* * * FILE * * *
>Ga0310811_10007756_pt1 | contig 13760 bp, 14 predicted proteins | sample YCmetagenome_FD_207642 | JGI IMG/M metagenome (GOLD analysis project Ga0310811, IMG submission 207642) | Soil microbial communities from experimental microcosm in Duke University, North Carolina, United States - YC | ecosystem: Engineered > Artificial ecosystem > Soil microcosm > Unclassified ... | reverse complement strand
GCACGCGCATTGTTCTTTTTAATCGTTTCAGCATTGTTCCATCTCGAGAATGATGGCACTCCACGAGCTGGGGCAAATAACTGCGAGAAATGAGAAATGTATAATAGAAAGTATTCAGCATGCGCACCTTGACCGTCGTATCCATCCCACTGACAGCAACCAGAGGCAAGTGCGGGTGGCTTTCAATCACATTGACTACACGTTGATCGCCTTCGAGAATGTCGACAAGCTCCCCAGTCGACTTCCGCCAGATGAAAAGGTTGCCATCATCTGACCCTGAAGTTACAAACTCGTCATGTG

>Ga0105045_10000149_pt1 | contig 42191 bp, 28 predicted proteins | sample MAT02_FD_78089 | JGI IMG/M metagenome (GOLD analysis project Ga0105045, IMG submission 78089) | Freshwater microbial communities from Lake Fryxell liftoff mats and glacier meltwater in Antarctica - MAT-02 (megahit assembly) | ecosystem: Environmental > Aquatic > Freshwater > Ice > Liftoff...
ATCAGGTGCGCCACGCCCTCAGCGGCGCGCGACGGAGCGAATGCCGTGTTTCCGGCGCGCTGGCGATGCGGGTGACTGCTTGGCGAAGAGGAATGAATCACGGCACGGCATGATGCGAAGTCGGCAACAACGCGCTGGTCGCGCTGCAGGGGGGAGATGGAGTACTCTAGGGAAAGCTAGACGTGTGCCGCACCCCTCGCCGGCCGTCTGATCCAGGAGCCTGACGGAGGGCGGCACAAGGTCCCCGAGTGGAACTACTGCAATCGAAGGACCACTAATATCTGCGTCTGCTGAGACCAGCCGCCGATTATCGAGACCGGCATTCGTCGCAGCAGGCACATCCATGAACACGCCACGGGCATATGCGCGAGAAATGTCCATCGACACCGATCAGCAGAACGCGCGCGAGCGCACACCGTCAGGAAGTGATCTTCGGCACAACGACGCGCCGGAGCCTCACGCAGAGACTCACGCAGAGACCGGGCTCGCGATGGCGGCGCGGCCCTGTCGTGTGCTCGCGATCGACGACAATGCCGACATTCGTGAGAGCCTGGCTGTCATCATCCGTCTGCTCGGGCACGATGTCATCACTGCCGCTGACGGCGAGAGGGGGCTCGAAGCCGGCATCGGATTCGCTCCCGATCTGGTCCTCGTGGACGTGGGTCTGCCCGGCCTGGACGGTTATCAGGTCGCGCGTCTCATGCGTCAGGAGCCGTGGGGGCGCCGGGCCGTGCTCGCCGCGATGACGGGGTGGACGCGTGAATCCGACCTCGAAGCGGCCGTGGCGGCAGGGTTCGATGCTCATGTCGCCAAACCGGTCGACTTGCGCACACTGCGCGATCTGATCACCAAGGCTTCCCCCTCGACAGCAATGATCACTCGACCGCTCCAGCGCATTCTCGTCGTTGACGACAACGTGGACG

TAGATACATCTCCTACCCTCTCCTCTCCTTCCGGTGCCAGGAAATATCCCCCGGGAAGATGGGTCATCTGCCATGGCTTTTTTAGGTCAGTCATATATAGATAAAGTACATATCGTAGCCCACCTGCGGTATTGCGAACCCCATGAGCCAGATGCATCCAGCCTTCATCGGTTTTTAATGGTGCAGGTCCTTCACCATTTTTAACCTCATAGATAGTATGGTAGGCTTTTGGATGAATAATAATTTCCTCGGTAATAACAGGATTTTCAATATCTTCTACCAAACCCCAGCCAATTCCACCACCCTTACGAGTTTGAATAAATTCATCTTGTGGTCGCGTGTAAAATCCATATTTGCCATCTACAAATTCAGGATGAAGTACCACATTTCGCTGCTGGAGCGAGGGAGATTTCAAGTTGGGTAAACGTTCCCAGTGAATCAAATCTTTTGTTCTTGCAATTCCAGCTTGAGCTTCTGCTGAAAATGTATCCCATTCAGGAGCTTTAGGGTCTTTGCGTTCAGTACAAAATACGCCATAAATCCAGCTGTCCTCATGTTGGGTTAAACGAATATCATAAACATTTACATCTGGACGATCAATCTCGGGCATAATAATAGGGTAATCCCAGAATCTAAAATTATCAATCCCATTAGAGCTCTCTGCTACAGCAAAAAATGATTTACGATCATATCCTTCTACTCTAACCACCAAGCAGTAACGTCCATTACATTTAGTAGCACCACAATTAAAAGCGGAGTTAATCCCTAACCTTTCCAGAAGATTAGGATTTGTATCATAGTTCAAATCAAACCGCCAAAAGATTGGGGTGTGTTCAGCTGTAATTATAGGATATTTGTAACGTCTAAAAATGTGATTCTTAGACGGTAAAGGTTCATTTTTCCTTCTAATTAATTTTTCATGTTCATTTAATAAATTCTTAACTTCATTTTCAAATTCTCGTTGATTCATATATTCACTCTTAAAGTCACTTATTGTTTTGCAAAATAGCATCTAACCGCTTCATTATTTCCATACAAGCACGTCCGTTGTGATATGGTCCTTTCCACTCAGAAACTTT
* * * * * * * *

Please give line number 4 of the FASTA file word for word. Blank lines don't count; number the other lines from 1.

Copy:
ATCAGGTGCGCCACGCCCTCAGCGGCGCGCGACGGAGCGAATGCCGTGTTTCCGGCGCGCTGGCGATGCGGGTGACTGCTTGGCGAAGAGGAATGAATCACGGCACGGCATGATGCGAAGTCGGCAACAACGCGCTGGTCGCGCTGCAGGGGGGAGATGGAGTACTCTAGGGAAAGCTAGACGTGTGCCGCACCCCTCGCCGGCCGTCTGATCCAGGAGCCTGACGGAGGGCGGCACAAGGTCCCCGAGTGGAACTACTGCAATCGAAGGACCACTAATATCTGCGTCTGCTGAGACCAGCCGCCGATTATCGAGACCGGCATTCGTCGCAGCAGGCACATCCATGAACACGCCACGGGCATATGCGCGAGAAATGTCCATCGACACCGATCAGCAGAACGCGCGCGAGCGCACACCGTCAGGAAGTGATCTTCGGCACAACGACGCGCCGGAGCCTCACGCAGAGACTCACGCAGAGACCGGGCTCGCGATGGCGGCGCGGCCCTGTCGTGTGCTCGCGATCGACGACAATGCCGACATTCGTGAGAGCCTGGCTGTCATCATCCGTCTGCTCGGGCACGATGTCATCACTGCCGCTGACGGCGAGAGGGGGCTCGAAGCCGGCATCGGATTCGCTCCCGATCTGGTCCTCGTGGACGTGGGTCTGCCCGGCCTGGACGGTTATCAGGTCGCGCGTCTCATGCGTCAGGAGCCGTGGGGGCGCCGGGCCGTGCTCGCCGCGATGACGGGGTGGACGCGTGAATCCGACCTCGAAGCGGCCGTGGCGGCAGGGTTCGATGCTCATGTCGCCAAACCGGTCGACTTGCGCACACTGCGCGATCTGATCACCAAGGCTTCCCCCTCGACAGCAATGATCACTCGACCGCTCCAGCGCATTCTCGTCGTTGACGACAACGTGGACG